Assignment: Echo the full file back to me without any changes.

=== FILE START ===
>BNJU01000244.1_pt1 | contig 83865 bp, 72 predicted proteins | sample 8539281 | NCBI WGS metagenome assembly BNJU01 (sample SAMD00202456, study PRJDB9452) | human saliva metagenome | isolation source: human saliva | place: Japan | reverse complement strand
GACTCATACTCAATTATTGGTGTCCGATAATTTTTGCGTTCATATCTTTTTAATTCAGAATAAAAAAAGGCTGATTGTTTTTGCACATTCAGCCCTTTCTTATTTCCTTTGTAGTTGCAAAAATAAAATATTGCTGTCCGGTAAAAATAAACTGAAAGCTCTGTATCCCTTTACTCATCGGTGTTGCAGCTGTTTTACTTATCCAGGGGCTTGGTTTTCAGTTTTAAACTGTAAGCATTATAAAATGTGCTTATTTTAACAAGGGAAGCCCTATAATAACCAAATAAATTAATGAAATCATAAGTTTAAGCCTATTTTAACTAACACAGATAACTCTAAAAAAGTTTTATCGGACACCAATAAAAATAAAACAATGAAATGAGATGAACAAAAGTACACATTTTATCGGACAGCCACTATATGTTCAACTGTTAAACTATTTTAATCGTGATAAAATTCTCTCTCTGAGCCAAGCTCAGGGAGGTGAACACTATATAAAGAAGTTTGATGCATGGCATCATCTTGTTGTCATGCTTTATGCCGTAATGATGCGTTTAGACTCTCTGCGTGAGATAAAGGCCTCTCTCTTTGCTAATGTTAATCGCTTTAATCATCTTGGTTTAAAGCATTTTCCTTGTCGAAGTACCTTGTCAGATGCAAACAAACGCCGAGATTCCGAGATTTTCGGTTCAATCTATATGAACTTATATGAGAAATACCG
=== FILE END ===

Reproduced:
>BNJU01000244.1_pt1 | contig 83865 bp, 72 predicted proteins | sample 8539281 | NCBI WGS metagenome assembly BNJU01 (sample SAMD00202456, study PRJDB9452) | human saliva metagenome | isolation source: human saliva | place: Japan | reverse complement strand
GACTCATACTCAATTATTGGTGTCCGATAATTTTTGCGTTCATATCTTTTTAATTCAGAATAAAAAAAGGCTGATTGTTTTTGCACATTCAGCCCTTTCTTATTTCCTTTGTAGTTGCAAAAATAAAATATTGCTGTCCGGTAAAAATAAACTGAAAGCTCTGTATCCCTTTACTCATCGGTGTTGCAGCTGTTTTACTTATCCAGGGGCTTGGTTTTCAGTTTTAAACTGTAAGCATTATAAAATGTGCTTATTTTAACAAGGGAAGCCCTATAATAACCAAATAAATTAATGAAATCATAAGTTTAAGCCTATTTTAACTAACACAGATAACTCTAAAAAAGTTTTATCGGACACCAATAAAAATAAAACAATGAAATGAGATGAACAAAAGTACACATTTTATCGGACAGCCACTATATGTTCAACTGTTAAACTATTTTAATCGTGATAAAATTCTCTCTCTGAGCCAAGCTCAGGGAGGTGAACACTATATAAAGAAGTTTGATGCATGGCATCATCTTGTTGTCATGCTTTATGCCGTAATGATGCGTTTAGACTCTCTGCGTGAGATAAAGGCCTCTCTCTTTGCTAATGTTAATCGCTTTAATCATCTTGGTTTAAAGCATTTTCCTTGTCGAAGTACCTTGTCAGATGCAAACAAACGCCGAGATTCCGAGATTTTCGGTTCAATCTATATGAACTTATATGAGAAATACCG